Hi kids, I have to get this off my chest.
This antiquated, really Lochner-era notion that corporate propagandists, their counsel and some judges push -- that adhesion arbitration agreements in documents handed out when you buy a computer, phone, cable service or other functional aspect of daily life are somehow voluntary and the product of arms length negotiation -- is belied by our own experience and those of your friends, relatives, and pretty much everyone you know.
Even the Spencinator knows that you can't meaningfully "check out" of the Atlantis in the Bahamas after you've spent months planning a trip when you arrive from the Midwest because of some adhesion language handed to you along with a map of the resort and your room key -- we all know this.
Yet this idealized, "natural law" approach to analyzing these issues persist -- sheesh, Oliver Wendell Holmes back in the 1800s knew this is not how human beings act or how the law operates:
Holmes therefore brought himself into constant conflict with scholars who believed that legal duties rested upon "natural law," a moral order of the kind invoked by Christian theologians and other philosophic idealists. He believed instead "that men make their own laws; that these laws do not flow from some mysterious omnipresence in the sky, and that judges are not independent mouthpieces of the infinite....":49 "The common law is not a brooding omnipresence in the sky...." Rather than a set of abstract, rational, mathematical, or in any way unworldly set of principles, Holmes said that, "[T]he prophecies of what the courts will do in fact, and nothing more pretentious, are what I mean by the law.":458Anyhoo, this is just plain stupid:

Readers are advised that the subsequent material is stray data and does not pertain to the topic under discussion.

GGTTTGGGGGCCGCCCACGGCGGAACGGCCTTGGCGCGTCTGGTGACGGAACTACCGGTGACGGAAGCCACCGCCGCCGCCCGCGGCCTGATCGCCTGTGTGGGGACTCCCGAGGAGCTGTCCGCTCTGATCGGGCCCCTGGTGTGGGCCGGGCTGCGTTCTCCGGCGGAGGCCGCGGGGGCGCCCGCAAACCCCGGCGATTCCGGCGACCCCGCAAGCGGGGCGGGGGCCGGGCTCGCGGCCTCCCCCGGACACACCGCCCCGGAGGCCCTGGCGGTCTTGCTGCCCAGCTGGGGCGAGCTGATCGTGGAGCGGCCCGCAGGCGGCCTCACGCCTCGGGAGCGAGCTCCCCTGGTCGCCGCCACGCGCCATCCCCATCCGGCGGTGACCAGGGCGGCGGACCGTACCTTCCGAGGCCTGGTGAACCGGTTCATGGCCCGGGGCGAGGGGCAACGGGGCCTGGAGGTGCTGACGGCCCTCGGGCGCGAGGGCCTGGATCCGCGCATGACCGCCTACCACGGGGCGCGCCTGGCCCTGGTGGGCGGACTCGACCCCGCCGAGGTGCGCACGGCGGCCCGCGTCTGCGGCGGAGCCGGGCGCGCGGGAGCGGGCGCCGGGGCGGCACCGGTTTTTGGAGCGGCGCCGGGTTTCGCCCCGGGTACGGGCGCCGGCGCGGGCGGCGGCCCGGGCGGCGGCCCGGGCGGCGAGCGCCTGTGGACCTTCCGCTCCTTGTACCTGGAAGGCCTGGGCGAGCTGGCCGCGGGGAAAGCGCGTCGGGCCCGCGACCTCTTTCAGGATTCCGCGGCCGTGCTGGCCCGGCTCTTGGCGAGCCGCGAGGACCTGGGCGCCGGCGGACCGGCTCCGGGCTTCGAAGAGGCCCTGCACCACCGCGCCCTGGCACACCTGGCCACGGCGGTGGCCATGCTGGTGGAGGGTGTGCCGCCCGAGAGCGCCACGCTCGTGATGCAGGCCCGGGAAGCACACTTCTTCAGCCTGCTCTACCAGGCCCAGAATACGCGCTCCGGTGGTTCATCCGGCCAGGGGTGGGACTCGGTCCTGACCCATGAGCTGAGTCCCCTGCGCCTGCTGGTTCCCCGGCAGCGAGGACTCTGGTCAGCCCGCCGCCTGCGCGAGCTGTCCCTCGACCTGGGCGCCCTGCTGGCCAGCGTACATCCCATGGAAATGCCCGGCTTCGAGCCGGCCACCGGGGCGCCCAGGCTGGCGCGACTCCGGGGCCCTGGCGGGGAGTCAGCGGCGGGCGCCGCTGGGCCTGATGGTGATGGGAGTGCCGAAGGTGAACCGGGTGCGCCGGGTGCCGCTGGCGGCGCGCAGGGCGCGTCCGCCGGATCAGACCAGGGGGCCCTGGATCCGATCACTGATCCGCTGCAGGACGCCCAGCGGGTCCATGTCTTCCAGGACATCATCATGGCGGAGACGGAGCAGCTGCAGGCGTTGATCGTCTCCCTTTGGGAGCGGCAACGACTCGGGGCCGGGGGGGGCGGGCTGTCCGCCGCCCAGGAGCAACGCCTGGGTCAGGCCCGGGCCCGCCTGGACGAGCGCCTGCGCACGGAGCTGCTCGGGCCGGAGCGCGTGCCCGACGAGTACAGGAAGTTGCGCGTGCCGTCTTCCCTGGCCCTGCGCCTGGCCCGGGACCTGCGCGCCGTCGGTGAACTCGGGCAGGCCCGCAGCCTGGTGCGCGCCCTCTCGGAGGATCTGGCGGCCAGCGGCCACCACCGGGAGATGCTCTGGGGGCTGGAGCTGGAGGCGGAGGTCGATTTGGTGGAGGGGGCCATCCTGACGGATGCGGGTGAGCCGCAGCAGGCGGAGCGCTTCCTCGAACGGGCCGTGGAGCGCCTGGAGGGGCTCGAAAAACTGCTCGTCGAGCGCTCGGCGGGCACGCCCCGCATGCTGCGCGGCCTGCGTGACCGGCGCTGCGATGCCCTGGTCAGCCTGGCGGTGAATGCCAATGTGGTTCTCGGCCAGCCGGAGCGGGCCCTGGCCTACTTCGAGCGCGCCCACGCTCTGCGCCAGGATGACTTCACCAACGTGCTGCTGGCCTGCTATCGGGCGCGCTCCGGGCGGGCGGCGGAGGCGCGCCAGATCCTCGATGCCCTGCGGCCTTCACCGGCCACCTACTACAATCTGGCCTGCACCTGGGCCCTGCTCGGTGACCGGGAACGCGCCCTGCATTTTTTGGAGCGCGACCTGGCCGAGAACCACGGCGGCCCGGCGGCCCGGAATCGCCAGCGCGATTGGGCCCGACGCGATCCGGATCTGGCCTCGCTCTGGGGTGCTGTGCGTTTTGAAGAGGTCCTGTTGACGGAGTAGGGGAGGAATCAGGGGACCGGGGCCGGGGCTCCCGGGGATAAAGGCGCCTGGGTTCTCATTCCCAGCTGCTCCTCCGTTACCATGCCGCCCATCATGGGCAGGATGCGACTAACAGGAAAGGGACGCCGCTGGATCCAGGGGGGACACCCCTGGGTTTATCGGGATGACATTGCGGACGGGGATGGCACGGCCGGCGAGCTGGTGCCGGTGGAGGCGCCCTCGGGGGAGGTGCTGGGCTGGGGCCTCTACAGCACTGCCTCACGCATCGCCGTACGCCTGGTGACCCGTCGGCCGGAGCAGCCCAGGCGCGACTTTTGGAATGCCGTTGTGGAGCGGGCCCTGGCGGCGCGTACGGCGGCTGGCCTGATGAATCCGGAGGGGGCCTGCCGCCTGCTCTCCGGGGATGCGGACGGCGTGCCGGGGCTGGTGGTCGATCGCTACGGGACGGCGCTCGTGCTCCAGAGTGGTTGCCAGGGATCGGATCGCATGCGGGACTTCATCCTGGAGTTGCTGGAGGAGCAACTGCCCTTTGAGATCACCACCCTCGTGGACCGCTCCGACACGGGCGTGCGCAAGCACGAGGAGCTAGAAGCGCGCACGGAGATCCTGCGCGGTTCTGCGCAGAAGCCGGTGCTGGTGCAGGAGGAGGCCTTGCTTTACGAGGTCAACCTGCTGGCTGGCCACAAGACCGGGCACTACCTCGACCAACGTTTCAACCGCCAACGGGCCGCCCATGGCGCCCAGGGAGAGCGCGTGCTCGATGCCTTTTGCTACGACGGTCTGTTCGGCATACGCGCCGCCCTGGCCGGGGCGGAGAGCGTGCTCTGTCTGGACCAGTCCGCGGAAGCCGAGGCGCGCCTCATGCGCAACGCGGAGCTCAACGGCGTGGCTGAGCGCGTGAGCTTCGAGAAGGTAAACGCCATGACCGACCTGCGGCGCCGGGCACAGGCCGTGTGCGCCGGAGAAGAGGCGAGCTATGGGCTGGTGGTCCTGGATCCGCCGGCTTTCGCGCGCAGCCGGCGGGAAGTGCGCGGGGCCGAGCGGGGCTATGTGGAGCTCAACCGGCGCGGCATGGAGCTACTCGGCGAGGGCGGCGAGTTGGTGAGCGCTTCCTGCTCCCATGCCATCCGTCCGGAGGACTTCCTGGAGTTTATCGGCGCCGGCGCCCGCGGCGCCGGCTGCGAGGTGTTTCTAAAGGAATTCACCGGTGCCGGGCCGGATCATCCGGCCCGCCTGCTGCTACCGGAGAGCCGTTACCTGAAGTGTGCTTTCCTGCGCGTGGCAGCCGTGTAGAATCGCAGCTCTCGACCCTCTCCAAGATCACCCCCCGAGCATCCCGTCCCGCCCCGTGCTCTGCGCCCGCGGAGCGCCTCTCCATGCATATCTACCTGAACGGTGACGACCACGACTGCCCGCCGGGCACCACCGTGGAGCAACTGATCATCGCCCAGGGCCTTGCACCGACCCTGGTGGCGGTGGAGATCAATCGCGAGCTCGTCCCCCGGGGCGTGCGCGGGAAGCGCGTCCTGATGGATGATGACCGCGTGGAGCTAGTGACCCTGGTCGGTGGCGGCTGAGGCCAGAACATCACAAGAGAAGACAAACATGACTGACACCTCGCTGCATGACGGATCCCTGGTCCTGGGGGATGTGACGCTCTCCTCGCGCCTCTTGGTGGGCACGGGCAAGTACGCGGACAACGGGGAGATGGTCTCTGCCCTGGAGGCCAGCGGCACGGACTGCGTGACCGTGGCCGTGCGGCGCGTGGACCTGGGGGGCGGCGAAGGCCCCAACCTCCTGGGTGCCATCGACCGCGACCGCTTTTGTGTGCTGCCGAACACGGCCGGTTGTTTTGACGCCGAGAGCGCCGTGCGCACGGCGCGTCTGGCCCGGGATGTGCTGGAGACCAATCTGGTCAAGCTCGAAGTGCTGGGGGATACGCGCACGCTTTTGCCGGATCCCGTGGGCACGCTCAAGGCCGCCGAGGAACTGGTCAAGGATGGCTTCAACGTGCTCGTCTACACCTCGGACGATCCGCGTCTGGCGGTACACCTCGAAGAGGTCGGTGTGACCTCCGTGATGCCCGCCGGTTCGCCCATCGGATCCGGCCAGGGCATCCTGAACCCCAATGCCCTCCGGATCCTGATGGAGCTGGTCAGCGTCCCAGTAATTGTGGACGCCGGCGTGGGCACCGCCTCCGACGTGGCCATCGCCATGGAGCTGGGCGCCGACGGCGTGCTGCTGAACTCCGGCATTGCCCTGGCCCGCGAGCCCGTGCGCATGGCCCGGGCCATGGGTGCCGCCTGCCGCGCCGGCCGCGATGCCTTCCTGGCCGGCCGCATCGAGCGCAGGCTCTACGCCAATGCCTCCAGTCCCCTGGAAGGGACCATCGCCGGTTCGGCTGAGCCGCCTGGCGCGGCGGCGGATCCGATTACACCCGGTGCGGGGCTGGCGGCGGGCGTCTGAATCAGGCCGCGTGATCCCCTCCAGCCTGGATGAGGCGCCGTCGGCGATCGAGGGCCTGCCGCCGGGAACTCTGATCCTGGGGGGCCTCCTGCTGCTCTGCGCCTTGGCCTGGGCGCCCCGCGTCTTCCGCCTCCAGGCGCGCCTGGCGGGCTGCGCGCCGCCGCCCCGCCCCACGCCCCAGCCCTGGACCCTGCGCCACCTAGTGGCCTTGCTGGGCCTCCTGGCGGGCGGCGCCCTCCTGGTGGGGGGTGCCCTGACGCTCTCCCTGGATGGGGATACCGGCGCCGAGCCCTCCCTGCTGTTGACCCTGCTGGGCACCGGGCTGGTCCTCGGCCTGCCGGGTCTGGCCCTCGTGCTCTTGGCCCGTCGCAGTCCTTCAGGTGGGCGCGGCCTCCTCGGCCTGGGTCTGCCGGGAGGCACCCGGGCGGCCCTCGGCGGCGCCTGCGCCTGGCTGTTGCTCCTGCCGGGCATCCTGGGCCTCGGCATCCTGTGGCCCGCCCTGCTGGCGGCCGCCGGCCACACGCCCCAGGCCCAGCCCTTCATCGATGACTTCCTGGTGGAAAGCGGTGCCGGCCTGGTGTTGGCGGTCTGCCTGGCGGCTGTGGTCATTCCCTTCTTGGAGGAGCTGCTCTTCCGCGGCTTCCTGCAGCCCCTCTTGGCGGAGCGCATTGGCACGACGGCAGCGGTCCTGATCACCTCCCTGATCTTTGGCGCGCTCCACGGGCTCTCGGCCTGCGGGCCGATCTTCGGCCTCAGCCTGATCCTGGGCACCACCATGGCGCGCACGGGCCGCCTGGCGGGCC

In short, Encore and rival debt buyers are using the courts to sue consumers and collect debt, then preventing those same consumers from using the courts to challenge the companies’ tactics. Consumer lawyers said this strategy was the legal equivalent of debt collectors having their cake and eating it, too.
The use of arbitration by the companies is the latest frontier in a legal strategy orchestrated by corporations in recent years. By inserting arbitration clauses into the fine print of consumer contracts, they have found a way to block access to the courts and ban class-action lawsuits, the only realistic way to bring a case against a deep-pocketed corporation.
Who would endorse such unfairness in our legal system, using outdated and patently unfair artificial constructs?
We can do better, peoples.
Carry on, Christmas revelers!